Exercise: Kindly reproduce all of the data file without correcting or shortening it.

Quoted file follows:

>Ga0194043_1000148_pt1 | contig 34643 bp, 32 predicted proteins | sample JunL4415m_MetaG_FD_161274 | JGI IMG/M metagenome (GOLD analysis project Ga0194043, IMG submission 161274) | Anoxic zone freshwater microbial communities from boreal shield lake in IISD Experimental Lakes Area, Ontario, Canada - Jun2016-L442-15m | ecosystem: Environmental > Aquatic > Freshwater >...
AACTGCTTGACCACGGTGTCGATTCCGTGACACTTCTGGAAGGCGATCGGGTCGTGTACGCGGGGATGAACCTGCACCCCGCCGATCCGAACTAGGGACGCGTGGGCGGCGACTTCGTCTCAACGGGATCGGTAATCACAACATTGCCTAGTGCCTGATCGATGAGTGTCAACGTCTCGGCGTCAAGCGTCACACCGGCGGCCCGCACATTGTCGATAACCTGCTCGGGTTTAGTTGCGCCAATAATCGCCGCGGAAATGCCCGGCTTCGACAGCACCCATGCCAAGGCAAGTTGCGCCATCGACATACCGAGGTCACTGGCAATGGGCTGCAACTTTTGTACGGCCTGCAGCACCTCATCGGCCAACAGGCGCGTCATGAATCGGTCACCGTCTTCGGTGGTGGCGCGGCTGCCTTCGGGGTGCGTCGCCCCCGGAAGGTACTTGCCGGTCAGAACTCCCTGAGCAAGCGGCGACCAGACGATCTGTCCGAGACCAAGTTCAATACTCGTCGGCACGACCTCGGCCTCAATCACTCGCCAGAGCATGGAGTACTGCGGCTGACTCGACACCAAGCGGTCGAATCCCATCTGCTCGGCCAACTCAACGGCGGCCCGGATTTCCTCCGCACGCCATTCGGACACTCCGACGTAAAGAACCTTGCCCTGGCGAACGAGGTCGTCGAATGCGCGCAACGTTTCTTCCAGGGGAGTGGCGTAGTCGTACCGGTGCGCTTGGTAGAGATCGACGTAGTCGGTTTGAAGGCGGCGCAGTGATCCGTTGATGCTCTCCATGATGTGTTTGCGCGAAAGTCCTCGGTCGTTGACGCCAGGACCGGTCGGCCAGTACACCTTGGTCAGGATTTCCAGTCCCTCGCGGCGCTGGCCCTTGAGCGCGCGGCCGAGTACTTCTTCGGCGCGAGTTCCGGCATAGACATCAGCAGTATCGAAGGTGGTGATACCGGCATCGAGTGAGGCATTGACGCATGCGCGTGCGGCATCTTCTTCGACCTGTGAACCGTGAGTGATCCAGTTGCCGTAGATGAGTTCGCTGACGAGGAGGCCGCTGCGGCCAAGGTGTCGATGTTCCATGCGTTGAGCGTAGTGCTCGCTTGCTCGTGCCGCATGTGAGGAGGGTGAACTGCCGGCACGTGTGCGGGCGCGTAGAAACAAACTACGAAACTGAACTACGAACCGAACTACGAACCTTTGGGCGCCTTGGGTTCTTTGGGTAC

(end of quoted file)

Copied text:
>Ga0194043_1000148_pt1 | contig 34643 bp, 32 predicted proteins | sample JunL4415m_MetaG_FD_161274 | JGI IMG/M metagenome (GOLD analysis project Ga0194043, IMG submission 161274) | Anoxic zone freshwater microbial communities from boreal shield lake in IISD Experimental Lakes Area, Ontario, Canada - Jun2016-L442-15m | ecosystem: Environmental > Aquatic > Freshwater >...
AACTGCTTGACCACGGTGTCGATTCCGTGACACTTCTGGAAGGCGATCGGGTCGTGTACGCGGGGATGAACCTGCACCCCGCCGATCCGAACTAGGGACGCGTGGGCGGCGACTTCGTCTCAACGGGATCGGTAATCACAACATTGCCTAGTGCCTGATCGATGAGTGTCAACGTCTCGGCGTCAAGCGTCACACCGGCGGCCCGCACATTGTCGATAACCTGCTCGGGTTTAGTTGCGCCAATAATCGCCGCGGAAATGCCCGGCTTCGACAGCACCCATGCCAAGGCAAGTTGCGCCATCGACATACCGAGGTCACTGGCAATGGGCTGCAACTTTTGTACGGCCTGCAGCACCTCATCGGCCAACAGGCGCGTCATGAATCGGTCACCGTCTTCGGTGGTGGCGCGGCTGCCTTCGGGGTGCGTCGCCCCCGGAAGGTACTTGCCGGTCAGAACTCCCTGAGCAAGCGGCGACCAGACGATCTGTCCGAGACCAAGTTCAATACTCGTCGGCACGACCTCGGCCTCAATCACTCGCCAGAGCATGGAGTACTGCGGCTGACTCGACACCAAGCGGTCGAATCCCATCTGCTCGGCCAACTCAACGGCGGCCCGGATTTCCTCCGCACGCCATTCGGACACTCCGACGTAAAGAACCTTGCCCTGGCGAACGAGGTCGTCGAATGCGCGCAACGTTTCTTCCAGGGGAGTGGCGTAGTCGTACCGGTGCGCTTGGTAGAGATCGACGTAGTCGGTTTGAAGGCGGCGCAGTGATCCGTTGATGCTCTCCATGATGTGTTTGCGCGAAAGTCCTCGGTCGTTGACGCCAGGACCGGTCGGCCAGTACACCTTGGTCAGGATTTCCAGTCCCTCGCGGCGCTGGCCCTTGAGCGCGCGGCCGAGTACTTCTTCGGCGCGAGTTCCGGCATAGACATCAGCAGTATCGAAGGTGGTGATACCGGCATCGAGTGAGGCATTGACGCATGCGCGTGCGGCATCTTCTTCGACCTGTGAACCGTGAGTGATCCAGTTGCCGTAGATGAGTTCGCTGACGAGGAGGCCGCTGCGGCCAAGGTGTCGATGTTCCATGCGTTGAGCGTAGTGCTCGCTTGCTCGTGCCGCATGTGAGGAGGGTGAACTGCCGGCACGTGTGCGGGCGCGTAGAAACAAACTACGAAACTGAACTACGAACCGAACTACGAACCTTTGGGCGCCTTGGGTTCTTTGGGTAC